Ignorance that Kills

Mar 03, 2013
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Many Indonesian women face great difficulties in accessing safe terminations of unwanted pregnancies.

Having an abortion at 16 weeks without anesthesia is something you can’t imagine. It should not be experienced by any woman. Yet Dian’s experience is not unique. Many women have these procedures without pain relief. And many of them experience violence or other humiliating treatment.

One of the problems with the illegality of most abortions today is that women who seek the procedure end up having to deal with what is best described as an abortion mafia: a network of brokers and shady clinics, many of which cheat the women financially, or subject them to abuse. One woman, for example, told me that she was asked to have sex with a broker before she was taken to a clinic because the money she carried was not enough for her abortion. Another recalled how when her abortion was performed, she was in the same room with three other women, and had to watch their procedures.

A better way is possible

In September 2012, I had the opportunity to visit a health clinic in Penang, Malaysia. One service it offers is safe abortion. For three days, I observed all the procedures in the clinic, starting from administration, through to counseling, examination and the abortion procedure itself.

It was quite an amazing experience for me. How they dealt with abortions shook my reality. They allowed me to be in the operating room and I observed an abortion performed by a doctor on duty. The doctor explained the procedure step by the step, including how anesthesia was given. The clinic provides three types of anesthesia: the common pain reliever that affects brain function, a local anesthetic injected in the cervix, and verbal anesthesia. Verbal anesthesia was performed by a specialist nurse who was there just to talk with the patient during the procedure. They perform the procedure in under 15 minutes. It was safe, simple and fast.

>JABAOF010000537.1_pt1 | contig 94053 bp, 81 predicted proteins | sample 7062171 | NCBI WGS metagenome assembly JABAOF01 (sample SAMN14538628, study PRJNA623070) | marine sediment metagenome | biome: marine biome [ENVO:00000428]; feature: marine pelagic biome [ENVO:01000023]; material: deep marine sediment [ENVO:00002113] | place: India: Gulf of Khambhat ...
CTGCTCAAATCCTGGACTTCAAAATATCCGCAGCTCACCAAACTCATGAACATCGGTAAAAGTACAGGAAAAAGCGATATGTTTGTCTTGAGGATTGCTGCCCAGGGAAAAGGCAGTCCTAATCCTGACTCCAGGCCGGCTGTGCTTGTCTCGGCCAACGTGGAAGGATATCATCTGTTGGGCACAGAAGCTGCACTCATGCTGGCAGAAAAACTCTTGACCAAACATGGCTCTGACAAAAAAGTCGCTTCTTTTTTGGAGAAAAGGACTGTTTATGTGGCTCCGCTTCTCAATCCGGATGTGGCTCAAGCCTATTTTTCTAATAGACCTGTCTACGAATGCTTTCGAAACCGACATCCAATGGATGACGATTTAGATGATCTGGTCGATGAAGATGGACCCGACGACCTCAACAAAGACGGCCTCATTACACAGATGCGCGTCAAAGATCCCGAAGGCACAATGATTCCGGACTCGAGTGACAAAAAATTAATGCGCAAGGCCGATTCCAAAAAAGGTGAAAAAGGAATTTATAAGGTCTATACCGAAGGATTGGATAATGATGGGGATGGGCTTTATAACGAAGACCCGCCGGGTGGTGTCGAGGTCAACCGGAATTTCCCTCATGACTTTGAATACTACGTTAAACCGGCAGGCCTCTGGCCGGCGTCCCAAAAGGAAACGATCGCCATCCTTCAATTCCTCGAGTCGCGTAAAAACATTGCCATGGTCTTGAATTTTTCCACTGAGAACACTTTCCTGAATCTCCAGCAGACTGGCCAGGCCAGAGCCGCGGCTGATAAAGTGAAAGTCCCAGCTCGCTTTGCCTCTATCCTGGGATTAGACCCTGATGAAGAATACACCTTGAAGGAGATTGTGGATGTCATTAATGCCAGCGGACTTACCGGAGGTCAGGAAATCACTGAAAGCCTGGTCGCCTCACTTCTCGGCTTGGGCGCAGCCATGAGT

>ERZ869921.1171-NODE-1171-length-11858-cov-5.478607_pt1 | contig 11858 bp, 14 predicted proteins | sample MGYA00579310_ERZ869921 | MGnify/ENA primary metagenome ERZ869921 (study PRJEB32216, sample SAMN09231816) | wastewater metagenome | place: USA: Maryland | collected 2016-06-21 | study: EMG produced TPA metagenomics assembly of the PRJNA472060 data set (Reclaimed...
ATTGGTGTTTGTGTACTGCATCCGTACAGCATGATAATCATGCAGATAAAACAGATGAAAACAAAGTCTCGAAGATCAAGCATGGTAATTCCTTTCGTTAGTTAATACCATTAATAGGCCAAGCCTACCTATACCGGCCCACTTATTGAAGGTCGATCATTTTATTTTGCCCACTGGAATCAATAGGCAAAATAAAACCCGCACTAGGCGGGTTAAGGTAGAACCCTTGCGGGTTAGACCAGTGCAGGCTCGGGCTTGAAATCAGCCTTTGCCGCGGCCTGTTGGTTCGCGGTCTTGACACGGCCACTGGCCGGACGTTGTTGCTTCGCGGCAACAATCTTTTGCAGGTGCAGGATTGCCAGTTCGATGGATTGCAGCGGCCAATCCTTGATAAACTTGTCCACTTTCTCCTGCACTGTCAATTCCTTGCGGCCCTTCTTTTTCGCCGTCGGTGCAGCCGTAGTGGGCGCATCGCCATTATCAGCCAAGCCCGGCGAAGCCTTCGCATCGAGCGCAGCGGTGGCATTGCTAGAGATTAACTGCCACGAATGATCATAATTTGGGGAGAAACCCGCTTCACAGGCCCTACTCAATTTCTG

I visited patients in the recovery room. Both patients with whom I talked said that they did not feel pain during the procedure. Pain management started when the women first entered the clinic. In addition to pain relief, the attitudes of the medical staff and the clinic’s athmosphere really helped the women to feel safe and secure. It was a women-friendly service.

I explained to one of the doctors that many of my clients in Indonesia told me that their doctor did not provide anesthesia because the cost was so expensive. ‘But here, with a very low charge you can provide three types of anesthesia. Don’t you lose money?’, I asked. The doctor answered: ‘It

depends on what your intent is. If money is the goal, then certainly you will lose money. If the intention is to help women, you don't lose anything but gain benefit for the woman herself.’

This answer brought home to me what a new experience it was to see this service in action. But it also made me reflect sadly on the situation in Indonesia, where the dramatisation of abortion, and all the secrecy and stigma that surrounds it, is a result of a conspiracy of ignorance and systemic failure and discrimination.

Respecting women

Abortion is a medical procedure that can save the lives of women. The process should be simple, fast and safe. If the information and medical technology are available and accessible, why should abortion be tragic and traumatic, as it so often is in Indonesia?

The answer is that Indonesia has its priorities wrong. The state should be prioritising provision of information and education about sexual and reproductive health, rather than criminalising women who have abortions. Lack of basic knowledge and skills about sexual and reproductive health is the root of the high number of unplanned pregnancies, sexually transmitted infections, and unsafe abortions, and of a lot of violence too. The state needs to be remedying this problem.

And when a woman decides she needs an abortion, the state should help her have one with safety, security and dignity. In the end, recognising the autonomy of women to make their own decisions about the issues that affect their lives is the central pillar of women's rights. And women’s rights are human rights, which the government of a democratic Indonesia should be dedicated to protecting.

Inna Hudaya is the founder of, and senior counselor at, SAMSARA, an organisation dedicated to providing education and counseling on abortion issues in the context of sexuality, reproductive health and rights and gender equality. She also runs the ‘Ask Inna’ web page which provides information to women considering having an abortion and advocates on reproductive health issues.

- Inside Indonesia